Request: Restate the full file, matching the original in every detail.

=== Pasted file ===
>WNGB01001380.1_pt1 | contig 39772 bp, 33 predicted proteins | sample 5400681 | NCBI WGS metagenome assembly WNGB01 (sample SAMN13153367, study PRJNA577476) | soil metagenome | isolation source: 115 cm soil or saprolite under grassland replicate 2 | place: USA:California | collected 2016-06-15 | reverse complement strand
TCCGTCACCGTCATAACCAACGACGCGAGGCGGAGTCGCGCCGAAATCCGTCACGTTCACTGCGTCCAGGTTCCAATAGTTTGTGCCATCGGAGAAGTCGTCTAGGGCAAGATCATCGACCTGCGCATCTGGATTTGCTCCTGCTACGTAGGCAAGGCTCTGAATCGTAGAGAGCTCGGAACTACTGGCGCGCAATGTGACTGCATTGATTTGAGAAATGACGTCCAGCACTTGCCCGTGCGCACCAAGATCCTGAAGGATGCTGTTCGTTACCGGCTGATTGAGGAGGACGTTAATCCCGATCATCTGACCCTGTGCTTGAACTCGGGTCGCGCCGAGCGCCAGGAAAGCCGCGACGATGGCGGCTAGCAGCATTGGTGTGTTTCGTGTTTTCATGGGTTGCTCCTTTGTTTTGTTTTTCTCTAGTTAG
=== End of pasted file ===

>WNGB01001380.1_pt1 | contig 39772 bp, 33 predicted proteins | sample 5400681 | NCBI WGS metagenome assembly WNGB01 (sample SAMN13153367, study PRJNA577476) | soil metagenome | isolation source: 115 cm soil or saprolite under grassland replicate 2 | place: USA:California | collected 2016-06-15 | reverse complement strand
TCCGTCACCGTCATAACCAACGACGCGAGGCGGAGTCGCGCCGAAATCCGTCACGTTCACTGCGTCCAGGTTCCAATAGTTTGTGCCATCGGAGAAGTCGTCTAGGGCAAGATCATCGACCTGCGCATCTGGATTTGCTCCTGCTACGTAGGCAAGGCTCTGAATCGTAGAGAGCTCGGAACTACTGGCGCGCAATGTGACTGCATTGATTTGAGAAATGACGTCCAGCACTTGCCCGTGCGCACCAAGATCCTGAAGGATGCTGTTCGTTACCGGCTGATTGAGGAGGACGTTAATCCCGATCATCTGACCCTGTGCTTGAACTCGGGTCGCGCCGAGCGCCAGGAAAGCCGCGACGATGGCGGCTAGCAGCATTGGTGTGTTTCGTGTTTTCATGGGTTGCTCCTTTGTTTTGTTTTTCTCTAGTTAG